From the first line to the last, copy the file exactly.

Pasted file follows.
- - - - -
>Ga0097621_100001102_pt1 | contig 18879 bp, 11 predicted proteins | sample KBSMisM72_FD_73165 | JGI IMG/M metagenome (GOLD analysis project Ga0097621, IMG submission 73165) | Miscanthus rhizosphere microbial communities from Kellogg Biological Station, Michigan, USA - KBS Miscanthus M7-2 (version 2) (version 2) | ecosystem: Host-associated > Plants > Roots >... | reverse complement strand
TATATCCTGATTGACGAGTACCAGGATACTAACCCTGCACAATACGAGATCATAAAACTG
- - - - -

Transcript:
>Ga0097621_100001102_pt1 | contig 18879 bp, 11 predicted proteins | sample KBSMisM72_FD_73165 | JGI IMG/M metagenome (GOLD analysis project Ga0097621, IMG submission 73165) | Miscanthus rhizosphere microbial communities from Kellogg Biological Station, Michigan, USA - KBS Miscanthus M7-2 (version 2) (version 2) | ecosystem: Host-associated > Plants > Roots >... | reverse complement strand
TATATCCTGATTGACGAGTACCAGGATACTAACCCTGCACAATACGAGATCATAAAACTG